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dc.contributor.advisorAlexander van Oudenaarden.en_US
dc.contributor.authorPawlosky, Annalisa M. (Annalisa Marie)en_US
dc.contributor.otherHarvard--MIT Program in Health Sciences and Technology.en_US
dc.date.accessioned2014-05-23T19:38:57Z
dc.date.available2014-05-23T19:38:57Z
dc.date.copyright2014en_US
dc.date.issued2014en_US
dc.identifier.urihttp://hdl.handle.net/1721.1/87503
dc.descriptionThesis: Ph. D., Harvard-MIT Program in Health Sciences and Technology, 2014.en_US
dc.descriptionCataloged from PDF version of thesis.en_US
dc.descriptionIncludes bibliographical references.en_US
dc.description.abstractThis work investigates the fundamental processes used by mammalian cells and organisms to make decisions during embryonic development. Current technologies that evaluate biological phenomenon often force a compromise between quantification of gene expression via bulk assays and qualitative imaging of cell and tissue heterogeneity. There are few options that allow for quantitative, high-resolution, single-cell analysis that is robust but not associated with a high degree of technical difficulty or obscured by amplification. Here, we address these issues using two model systems, the developing mammalian inner ear and single mouse embryonic stem cells (mESCs) during the process of X inactivation, to demonstrate our ability to perform single-cell, single-molecule assays that reveal both highly quantitative and spatial information. Accordingly, we adapted a high resolution, single-molecule RNA fluorescent in situ hybridization technique (smFISH) to study gene expression in the inner ear and perform allele-specific detection of the X chromosome in mESCs. We used previously-published smFISH procedures as our initial template for investigating biological signaling phenomena in these two systems. To study gene expression in the mouse inner ear, we developed a modified smFISH strategy to investigate mRNA transcript expression patterns in the cochlea during auditory hair cell development. The mammalian cochlea, a highly specialized and complex organ, beautifully demonstrates both the depth and breadth of the smFISH technique. To assay signaling behavior and topological changes of the X chromosome prior to X inactivation, we incorporated a novel allele-specific modification into the smFISH technique. We investigate the allele-specific expression patterns of eight genes that tile the X chromosome, which were chosen for their varied putative roles before, during and after X chromosome inactivation. Taken together, these two systems recapitulate the strength of the smFISH technique and its adaptations. The goals of this thesis were twofold: (1) expand the smFISH technique to work in specialized mammalian systems such as the cochlea and (2) demonstrate allele-specific DNA topological changes and expression patterns in mESCs. Elucidating high-resolution, single-molecule quantifiable imaging methods for application to complex tissues or allele-specific probing will have profound impacts on future investigations and promote a deeper comprehension of these systems.en_US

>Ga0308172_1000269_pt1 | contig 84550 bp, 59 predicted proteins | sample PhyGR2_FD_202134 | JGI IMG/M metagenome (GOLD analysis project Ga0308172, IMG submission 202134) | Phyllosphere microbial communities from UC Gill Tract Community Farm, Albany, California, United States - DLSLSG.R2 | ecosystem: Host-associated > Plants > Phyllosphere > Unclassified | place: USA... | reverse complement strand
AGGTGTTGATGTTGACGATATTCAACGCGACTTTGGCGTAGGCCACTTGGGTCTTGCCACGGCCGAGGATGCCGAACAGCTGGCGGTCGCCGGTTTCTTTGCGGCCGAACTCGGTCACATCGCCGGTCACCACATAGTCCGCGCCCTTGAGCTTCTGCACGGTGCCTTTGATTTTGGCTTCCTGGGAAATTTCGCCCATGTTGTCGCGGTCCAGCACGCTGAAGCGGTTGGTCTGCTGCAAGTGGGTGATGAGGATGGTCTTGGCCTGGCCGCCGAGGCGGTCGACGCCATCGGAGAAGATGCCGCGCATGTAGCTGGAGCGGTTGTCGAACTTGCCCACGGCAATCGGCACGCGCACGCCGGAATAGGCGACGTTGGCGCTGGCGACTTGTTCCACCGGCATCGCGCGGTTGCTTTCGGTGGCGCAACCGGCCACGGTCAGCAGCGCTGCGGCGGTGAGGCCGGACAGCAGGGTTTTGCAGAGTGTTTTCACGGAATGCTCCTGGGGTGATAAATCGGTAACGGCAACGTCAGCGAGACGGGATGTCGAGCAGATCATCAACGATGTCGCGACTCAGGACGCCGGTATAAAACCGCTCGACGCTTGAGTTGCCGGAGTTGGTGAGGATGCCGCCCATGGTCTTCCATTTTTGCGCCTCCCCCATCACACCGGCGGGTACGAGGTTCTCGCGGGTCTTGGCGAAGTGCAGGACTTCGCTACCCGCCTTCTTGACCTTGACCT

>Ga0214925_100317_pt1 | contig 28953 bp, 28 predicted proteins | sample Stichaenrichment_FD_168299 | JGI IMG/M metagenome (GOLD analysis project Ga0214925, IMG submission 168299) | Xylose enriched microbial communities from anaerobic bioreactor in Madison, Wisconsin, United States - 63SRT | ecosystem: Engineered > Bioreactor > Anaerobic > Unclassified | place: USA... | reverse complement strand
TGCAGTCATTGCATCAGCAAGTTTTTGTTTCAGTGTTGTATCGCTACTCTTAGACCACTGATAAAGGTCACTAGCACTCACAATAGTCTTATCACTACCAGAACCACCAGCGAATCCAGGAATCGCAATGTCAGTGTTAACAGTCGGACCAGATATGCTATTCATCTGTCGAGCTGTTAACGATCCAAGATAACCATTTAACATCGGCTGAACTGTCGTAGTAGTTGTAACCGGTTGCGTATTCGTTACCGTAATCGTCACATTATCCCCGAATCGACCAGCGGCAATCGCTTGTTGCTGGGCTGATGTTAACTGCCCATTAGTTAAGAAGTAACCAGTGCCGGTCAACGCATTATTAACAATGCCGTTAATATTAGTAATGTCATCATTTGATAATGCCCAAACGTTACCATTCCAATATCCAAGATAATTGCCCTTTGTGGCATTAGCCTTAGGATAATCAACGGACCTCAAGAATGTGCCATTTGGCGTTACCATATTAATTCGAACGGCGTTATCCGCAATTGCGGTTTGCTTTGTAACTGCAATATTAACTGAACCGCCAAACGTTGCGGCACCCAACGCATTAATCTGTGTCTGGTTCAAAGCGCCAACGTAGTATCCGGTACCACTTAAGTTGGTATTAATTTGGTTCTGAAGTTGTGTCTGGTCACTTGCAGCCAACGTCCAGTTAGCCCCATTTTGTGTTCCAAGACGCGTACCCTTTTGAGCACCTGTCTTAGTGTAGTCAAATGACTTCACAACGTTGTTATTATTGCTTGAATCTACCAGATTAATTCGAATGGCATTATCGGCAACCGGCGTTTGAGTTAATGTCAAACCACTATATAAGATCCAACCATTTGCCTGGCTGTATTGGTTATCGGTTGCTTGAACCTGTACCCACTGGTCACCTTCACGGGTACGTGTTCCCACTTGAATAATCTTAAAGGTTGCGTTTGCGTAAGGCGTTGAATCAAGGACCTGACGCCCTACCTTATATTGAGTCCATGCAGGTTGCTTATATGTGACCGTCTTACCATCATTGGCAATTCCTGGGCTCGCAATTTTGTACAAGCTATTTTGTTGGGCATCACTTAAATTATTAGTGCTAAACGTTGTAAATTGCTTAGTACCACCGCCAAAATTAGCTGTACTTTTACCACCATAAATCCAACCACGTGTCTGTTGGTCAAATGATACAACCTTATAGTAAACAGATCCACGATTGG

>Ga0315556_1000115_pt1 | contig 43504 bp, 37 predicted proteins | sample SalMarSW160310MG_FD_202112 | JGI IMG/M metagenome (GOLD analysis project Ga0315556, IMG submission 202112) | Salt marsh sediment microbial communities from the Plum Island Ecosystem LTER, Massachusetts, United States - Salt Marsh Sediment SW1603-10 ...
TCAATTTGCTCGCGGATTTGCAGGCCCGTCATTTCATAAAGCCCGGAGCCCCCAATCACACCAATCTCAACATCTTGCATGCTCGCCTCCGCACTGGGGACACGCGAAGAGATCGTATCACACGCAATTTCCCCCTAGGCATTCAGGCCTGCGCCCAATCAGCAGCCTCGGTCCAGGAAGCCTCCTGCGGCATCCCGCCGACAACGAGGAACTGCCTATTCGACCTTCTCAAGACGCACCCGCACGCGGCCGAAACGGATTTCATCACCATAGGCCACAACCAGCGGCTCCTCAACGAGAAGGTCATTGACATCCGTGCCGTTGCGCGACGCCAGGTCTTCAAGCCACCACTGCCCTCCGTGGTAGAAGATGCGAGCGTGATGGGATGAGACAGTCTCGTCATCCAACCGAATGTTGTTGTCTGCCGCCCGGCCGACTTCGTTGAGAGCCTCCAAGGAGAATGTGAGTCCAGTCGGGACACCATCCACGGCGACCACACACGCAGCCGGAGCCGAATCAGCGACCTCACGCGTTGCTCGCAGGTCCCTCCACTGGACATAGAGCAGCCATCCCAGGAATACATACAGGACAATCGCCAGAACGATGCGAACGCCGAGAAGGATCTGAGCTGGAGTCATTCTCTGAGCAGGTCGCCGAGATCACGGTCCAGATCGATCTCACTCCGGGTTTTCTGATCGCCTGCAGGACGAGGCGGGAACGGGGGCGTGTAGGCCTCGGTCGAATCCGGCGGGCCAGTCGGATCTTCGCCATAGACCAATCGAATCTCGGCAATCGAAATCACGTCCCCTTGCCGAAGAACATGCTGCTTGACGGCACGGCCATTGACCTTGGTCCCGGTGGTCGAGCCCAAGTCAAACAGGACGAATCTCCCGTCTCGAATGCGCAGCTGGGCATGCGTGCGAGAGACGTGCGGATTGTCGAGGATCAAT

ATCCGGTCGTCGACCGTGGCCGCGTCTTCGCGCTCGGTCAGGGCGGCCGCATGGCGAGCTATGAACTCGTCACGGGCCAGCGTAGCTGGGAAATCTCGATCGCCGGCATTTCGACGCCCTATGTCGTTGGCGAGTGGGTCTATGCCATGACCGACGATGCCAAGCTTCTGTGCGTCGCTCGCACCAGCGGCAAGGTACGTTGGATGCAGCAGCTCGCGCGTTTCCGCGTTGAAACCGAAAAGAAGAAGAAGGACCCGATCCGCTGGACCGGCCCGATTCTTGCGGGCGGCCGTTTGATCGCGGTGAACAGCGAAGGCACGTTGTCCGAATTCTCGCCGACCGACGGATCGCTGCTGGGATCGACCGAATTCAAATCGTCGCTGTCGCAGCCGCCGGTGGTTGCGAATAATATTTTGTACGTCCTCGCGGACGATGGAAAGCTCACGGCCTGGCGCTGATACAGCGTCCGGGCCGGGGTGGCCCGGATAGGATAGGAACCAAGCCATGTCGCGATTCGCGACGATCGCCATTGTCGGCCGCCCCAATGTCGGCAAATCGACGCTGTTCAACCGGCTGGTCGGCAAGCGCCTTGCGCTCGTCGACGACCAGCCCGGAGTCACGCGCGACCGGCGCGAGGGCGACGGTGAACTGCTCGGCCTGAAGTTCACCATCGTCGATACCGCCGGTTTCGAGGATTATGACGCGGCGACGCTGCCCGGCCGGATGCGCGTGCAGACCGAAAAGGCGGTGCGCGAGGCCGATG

dc.description.statementofresponsibilityby Annalisa M. Pawlosky.en_US
dc.format.extent93 pagesen_US
dc.language.isoengen_US
dc.publisherMassachusetts Institute of Technologyen_US
dc.rightsM.I.T. theses are protected by copyright. They may be viewed from this source for any purpose, but reproduction or distribution in any format is prohibited without written permission. See provided URL for inquiries about permission.en_US
dc.rights.urihttp://dspace.mit.edu/handle/1721.1/7582en_US
dc.subjectHarvard--MIT Program in Health Sciences and Technology.en_US
dc.titleSingle molecule techniques to probe decision-making processes in developmental biologyen_US
dc.typeThesisen_US
dc.description.degreePh. D.en_US
dc.contributor.departmentHarvard--MIT Program in Health Sciences and Technology.en_US
dc.identifier.oclc879668690en_US


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